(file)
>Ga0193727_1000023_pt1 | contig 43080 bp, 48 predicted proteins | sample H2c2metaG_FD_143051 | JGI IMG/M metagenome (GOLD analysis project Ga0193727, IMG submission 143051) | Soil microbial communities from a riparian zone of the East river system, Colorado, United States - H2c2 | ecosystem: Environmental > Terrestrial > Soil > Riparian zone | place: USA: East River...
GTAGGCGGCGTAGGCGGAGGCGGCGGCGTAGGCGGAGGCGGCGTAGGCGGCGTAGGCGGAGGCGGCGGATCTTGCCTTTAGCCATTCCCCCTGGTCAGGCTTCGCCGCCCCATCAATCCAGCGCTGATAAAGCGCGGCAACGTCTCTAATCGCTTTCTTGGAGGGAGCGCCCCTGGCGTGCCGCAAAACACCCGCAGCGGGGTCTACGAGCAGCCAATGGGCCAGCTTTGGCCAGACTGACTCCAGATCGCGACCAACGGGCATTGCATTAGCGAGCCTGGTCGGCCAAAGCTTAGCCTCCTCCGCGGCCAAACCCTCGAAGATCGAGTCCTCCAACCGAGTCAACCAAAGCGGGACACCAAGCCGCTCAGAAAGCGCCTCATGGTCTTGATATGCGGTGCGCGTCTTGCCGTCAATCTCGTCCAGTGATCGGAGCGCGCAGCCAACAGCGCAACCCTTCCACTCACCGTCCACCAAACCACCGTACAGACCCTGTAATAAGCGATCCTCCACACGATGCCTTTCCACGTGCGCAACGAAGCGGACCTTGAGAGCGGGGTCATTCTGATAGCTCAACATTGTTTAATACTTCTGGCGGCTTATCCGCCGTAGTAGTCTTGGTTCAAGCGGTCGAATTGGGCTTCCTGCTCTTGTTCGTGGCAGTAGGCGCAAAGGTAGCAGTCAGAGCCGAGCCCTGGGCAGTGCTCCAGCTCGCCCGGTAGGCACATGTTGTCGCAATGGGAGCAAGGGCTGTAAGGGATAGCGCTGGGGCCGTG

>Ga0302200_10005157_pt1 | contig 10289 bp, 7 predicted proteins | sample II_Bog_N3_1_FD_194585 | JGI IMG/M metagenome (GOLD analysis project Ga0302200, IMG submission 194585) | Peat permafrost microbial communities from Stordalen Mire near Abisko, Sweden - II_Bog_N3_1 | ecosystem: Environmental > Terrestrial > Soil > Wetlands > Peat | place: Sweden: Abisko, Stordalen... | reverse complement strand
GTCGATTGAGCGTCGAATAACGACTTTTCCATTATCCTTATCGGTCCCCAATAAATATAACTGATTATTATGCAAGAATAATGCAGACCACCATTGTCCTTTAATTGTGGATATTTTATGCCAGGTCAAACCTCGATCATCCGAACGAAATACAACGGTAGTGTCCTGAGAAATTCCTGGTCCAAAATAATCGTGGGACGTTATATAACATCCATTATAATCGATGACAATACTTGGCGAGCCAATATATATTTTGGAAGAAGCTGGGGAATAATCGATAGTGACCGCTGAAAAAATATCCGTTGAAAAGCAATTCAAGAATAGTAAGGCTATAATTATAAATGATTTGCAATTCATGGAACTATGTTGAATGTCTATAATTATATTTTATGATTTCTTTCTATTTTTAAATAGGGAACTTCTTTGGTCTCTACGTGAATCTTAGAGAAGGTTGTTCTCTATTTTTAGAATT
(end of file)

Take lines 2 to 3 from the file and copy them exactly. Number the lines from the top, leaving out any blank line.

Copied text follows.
GTAGGCGGCGTAGGCGGAGGCGGCGGCGTAGGCGGAGGCGGCGTAGGCGGCGTAGGCGGAGGCGGCGGATCTTGCCTTTAGCCATTCCCCCTGGTCAGGCTTCGCCGCCCCATCAATCCAGCGCTGATAAAGCGCGGCAACGTCTCTAATCGCTTTCTTGGAGGGAGCGCCCCTGGCGTGCCGCAAAACACCCGCAGCGGGGTCTACGAGCAGCCAATGGGCCAGCTTTGGCCAGACTGACTCCAGATCGCGACCAACGGGCATTGCATTAGCGAGCCTGGTCGGCCAAAGCTTAGCCTCCTCCGCGGCCAAACCCTCGAAGATCGAGTCCTCCAACCGAGTCAACCAAAGCGGGACACCAAGCCGCTCAGAAAGCGCCTCATGGTCTTGATATGCGGTGCGCGTCTTGCCGTCAATCTCGTCCAGTGATCGGAGCGCGCAGCCAACAGCGCAACCCTTCCACTCACCGTCCACCAAACCACCGTACAGACCCTGTAATAAGCGATCCTCCACACGATGCCTTTCCACGTGCGCAACGAAGCGGACCTTGAGAGCGGGGTCATTCTGATAGCTCAACATTGTTTAATACTTCTGGCGGCTTATCCGCCGTAGTAGTCTTGGTTCAAGCGGTCGAATTGGGCTTCCTGCTCTTGTTCGTGGCAGTAGGCGCAAAGGTAGCAGTCAGAGCCGAGCCCTGGGCAGTGCTCCAGCTCGCCCGGTAGGCACATGTTGTCGCAATGGGAGCAAGGGCTGTAAGGGATAGCGCTGGGGCCGTG

>Ga0302200_10005157_pt1 | contig 10289 bp, 7 predicted proteins | sample II_Bog_N3_1_FD_194585 | JGI IMG/M metagenome (GOLD analysis project Ga0302200, IMG submission 194585) | Peat permafrost microbial communities from Stordalen Mire near Abisko, Sweden - II_Bog_N3_1 | ecosystem: Environmental > Terrestrial > Soil > Wetlands > Peat | place: Sweden: Abisko, Stordalen... | reverse complement strand